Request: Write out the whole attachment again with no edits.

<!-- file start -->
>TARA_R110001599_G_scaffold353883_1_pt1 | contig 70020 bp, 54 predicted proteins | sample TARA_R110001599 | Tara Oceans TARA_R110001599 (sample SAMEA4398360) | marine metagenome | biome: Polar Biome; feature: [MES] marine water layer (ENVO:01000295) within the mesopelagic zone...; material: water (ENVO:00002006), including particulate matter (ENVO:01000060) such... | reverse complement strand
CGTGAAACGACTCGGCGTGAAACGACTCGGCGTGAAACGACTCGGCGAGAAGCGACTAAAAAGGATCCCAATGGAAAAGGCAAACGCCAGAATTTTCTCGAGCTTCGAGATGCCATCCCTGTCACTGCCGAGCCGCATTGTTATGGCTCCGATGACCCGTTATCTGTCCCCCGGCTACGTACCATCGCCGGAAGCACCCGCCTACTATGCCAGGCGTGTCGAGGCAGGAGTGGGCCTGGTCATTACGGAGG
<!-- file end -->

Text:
>TARA_R110001599_G_scaffold353883_1_pt1 | contig 70020 bp, 54 predicted proteins | sample TARA_R110001599 | Tara Oceans TARA_R110001599 (sample SAMEA4398360) | marine metagenome | biome: Polar Biome; feature: [MES] marine water layer (ENVO:01000295) within the mesopelagic zone...; material: water (ENVO:00002006), including particulate matter (ENVO:01000060) such... | reverse complement strand
CGTGAAACGACTCGGCGTGAAACGACTCGGCGTGAAACGACTCGGCGAGAAGCGACTAAAAAGGATCCCAATGGAAAAGGCAAACGCCAGAATTTTCTCGAGCTTCGAGATGCCATCCCTGTCACTGCCGAGCCGCATTGTTATGGCTCCGATGACCCGTTATCTGTCCCCCGGCTACGTACCATCGCCGGAAGCACCCGCCTACTATGCCAGGCGTGTCGAGGCAGGAGTGGGCCTGGTCATTACGGAGG